When it comes to online auctions I’m far more likely to be on the selling than the buying end. I am just not that into stuff. So I’m probably not the right person to evaluate a startup like Wigix, which launches its public beta today. The one-year-old business, which has raised $5.3 million from Draper Fisher Jurvetson positions itself as a stock market for stuff.
That’s a stretch. The company allows members to list their stuff (cars, electronics and ladies accessories are the most popular items so far), and see what other people might be willing to pay for it. For example, if I have a Nintendo Wii listed, I could set an “ask” price of $400 for it. If anyone meets that price then Wigix would automatically generate the transaction. If I merely listed my Wii I could see that others on the site are “bidding” $400 for them and set a price.
Thus, members can view their stuff as a “portfolio” of goods and see what the market value is. It’s a concept similar to iTaggit, which allows collectors to list their collections online, but is based on generating an eventual transaction. Unfortunately, the value in any sort of market depends on the market having liquidity, primarily through getting a lot of users selling and buying the same items. While the Nintendo Wii is a liquid asset, I’m less sure how liquid the market for a Prada bag would be.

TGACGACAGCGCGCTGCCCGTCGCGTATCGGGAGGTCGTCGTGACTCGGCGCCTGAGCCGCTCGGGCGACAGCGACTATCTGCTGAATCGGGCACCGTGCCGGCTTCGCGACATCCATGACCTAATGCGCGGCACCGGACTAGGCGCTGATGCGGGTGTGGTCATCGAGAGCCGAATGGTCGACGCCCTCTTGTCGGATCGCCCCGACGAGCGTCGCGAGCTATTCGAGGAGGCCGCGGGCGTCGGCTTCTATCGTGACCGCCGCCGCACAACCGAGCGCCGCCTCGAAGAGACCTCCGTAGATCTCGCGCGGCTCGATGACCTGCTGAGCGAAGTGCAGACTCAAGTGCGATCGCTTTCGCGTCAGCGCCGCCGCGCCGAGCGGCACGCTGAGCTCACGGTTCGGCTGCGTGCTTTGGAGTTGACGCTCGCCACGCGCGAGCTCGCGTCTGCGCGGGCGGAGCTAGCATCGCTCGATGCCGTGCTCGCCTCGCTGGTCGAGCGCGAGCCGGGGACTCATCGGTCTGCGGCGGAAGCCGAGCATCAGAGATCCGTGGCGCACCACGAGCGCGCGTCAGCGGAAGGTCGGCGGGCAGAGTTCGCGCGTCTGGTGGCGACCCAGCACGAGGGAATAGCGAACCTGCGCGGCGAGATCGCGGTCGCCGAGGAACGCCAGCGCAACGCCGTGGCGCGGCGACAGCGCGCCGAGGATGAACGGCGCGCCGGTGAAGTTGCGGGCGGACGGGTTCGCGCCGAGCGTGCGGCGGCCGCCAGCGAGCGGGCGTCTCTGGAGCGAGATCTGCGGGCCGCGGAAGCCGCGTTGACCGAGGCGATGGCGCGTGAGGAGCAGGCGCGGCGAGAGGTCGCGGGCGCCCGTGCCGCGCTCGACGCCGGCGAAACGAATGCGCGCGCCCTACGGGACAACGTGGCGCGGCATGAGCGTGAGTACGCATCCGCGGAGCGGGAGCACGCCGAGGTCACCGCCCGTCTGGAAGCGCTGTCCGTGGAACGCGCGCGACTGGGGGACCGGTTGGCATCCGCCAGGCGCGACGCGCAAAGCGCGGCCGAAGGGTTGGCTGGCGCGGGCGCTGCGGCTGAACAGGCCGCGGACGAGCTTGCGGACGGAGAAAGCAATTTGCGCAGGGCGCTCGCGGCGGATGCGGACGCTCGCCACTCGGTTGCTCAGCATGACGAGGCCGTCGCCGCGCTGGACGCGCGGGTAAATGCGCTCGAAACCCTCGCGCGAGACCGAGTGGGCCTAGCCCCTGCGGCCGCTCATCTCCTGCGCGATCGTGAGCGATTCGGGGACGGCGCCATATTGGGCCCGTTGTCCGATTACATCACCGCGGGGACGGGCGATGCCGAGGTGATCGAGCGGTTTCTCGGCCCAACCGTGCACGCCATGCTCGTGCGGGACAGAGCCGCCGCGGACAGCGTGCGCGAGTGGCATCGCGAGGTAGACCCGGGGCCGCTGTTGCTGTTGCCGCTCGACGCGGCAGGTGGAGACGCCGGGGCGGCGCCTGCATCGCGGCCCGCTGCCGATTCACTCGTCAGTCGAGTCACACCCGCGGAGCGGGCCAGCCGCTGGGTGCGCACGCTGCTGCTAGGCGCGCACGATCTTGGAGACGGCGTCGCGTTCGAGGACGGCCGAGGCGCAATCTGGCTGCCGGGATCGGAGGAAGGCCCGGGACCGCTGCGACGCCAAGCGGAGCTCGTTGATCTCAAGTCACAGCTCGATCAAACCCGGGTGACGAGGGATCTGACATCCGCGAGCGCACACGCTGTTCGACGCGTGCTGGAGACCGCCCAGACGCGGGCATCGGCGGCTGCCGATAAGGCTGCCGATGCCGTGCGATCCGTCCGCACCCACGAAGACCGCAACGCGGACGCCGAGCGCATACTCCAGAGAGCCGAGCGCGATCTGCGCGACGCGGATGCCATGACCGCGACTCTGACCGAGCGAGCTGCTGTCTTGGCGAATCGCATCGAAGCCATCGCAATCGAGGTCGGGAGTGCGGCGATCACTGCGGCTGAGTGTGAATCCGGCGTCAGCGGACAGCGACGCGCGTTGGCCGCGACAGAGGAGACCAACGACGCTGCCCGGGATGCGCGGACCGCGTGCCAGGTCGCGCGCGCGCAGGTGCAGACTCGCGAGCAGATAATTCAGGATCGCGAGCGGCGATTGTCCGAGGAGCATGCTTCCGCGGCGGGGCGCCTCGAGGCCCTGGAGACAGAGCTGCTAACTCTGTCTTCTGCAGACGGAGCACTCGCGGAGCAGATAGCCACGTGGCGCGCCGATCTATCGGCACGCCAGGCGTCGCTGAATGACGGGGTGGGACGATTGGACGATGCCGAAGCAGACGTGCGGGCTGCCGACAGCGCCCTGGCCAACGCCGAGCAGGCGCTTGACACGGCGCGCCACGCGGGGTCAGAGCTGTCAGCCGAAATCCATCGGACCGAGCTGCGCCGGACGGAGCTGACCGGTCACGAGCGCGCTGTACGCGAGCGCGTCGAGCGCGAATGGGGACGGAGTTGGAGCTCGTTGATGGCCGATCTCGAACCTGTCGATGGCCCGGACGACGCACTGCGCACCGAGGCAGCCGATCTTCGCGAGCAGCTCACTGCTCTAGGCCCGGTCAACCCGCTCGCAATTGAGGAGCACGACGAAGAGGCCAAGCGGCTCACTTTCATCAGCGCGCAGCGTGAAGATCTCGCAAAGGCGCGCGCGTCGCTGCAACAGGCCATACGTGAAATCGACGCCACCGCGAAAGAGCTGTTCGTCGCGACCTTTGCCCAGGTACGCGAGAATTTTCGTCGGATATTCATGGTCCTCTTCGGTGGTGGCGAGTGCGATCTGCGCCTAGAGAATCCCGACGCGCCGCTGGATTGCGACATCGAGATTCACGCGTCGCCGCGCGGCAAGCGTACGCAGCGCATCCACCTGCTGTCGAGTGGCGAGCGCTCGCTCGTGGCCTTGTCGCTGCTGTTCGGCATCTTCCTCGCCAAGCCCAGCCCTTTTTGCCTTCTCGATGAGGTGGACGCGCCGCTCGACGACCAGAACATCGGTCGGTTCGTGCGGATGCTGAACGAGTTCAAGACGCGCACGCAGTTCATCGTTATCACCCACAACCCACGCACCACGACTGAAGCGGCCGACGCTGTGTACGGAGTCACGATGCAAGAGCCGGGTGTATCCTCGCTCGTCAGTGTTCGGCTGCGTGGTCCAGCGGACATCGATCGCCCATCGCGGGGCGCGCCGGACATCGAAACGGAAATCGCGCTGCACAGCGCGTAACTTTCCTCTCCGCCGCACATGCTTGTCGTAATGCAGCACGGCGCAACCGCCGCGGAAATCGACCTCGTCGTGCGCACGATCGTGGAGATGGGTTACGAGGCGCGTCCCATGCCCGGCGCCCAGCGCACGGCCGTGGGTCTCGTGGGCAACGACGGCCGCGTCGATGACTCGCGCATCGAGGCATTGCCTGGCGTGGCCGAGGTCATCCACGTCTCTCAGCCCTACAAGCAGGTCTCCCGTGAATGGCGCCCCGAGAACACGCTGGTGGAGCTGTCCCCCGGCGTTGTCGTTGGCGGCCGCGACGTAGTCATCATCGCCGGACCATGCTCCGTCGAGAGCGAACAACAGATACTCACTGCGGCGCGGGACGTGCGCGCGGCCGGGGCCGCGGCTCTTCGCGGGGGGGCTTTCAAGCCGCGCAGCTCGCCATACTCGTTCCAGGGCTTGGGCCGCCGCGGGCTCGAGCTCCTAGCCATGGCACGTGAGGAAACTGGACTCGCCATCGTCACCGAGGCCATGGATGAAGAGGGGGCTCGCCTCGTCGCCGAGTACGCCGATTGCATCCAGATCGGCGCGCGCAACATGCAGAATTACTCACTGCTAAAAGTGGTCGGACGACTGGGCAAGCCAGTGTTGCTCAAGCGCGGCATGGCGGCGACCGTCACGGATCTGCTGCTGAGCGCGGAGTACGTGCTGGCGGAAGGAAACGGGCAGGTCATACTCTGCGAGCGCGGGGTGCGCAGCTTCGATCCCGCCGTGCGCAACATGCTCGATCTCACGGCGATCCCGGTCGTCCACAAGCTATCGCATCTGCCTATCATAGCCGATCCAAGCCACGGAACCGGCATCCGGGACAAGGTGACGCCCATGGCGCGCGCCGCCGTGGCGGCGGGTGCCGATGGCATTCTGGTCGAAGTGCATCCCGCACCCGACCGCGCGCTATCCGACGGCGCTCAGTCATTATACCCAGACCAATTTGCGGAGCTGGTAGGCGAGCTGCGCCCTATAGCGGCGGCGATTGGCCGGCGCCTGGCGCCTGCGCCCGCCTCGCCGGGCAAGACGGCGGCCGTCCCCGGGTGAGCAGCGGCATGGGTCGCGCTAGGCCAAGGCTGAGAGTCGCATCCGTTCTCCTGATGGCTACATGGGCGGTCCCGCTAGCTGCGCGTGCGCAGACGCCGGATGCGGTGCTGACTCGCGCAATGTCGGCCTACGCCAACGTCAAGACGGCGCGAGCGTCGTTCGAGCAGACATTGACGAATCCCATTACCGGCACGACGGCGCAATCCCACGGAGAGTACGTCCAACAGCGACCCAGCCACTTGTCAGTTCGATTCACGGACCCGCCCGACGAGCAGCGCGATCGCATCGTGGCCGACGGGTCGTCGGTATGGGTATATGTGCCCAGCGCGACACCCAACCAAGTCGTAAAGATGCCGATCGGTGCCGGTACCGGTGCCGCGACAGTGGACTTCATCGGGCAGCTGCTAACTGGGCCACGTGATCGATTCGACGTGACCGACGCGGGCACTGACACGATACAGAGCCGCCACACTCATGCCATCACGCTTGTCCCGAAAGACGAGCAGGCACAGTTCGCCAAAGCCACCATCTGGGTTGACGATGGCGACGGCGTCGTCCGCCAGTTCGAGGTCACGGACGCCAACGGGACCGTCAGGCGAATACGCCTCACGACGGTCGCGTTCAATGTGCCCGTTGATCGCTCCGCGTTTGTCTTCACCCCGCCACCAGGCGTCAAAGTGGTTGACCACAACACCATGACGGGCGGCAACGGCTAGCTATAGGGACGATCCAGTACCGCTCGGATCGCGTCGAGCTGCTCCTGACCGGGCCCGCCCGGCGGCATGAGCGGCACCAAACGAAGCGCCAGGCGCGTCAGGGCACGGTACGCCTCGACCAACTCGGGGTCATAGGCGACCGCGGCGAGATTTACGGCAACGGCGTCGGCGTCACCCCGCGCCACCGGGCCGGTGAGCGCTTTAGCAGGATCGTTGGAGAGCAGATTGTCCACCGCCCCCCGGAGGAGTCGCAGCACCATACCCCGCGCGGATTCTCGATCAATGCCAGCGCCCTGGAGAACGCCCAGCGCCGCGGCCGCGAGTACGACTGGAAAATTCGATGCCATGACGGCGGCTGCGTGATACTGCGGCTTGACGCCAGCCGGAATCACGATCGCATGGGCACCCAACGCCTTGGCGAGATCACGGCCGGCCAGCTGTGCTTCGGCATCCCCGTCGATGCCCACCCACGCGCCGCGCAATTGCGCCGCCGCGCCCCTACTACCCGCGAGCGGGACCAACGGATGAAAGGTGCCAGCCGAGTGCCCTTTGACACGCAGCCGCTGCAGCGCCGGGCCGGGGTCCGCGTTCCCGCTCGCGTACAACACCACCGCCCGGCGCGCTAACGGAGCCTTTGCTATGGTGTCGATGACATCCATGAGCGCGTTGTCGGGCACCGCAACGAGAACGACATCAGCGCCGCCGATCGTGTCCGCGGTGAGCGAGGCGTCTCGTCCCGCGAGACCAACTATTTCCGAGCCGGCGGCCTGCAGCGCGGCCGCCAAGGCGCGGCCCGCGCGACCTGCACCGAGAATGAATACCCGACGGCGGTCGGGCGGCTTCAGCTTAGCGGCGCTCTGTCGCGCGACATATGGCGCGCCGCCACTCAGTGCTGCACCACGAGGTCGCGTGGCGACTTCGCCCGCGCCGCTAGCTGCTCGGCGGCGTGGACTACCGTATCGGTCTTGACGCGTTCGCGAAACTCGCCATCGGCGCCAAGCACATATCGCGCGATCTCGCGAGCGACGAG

So for Wigix to make it as an eBay killer (or even as a successful market) it needs to combine its transparency with liquidity– by gathering a lot of users and selling goods that a lot of people want to buy and sell. In contrast, eBay made its claim to fame by finding a market for items that few people wanted (like vintage beer signs) and then became a liquid market over time. I’m not sure Wigix can duplicate such a feat, but I admire it for trying.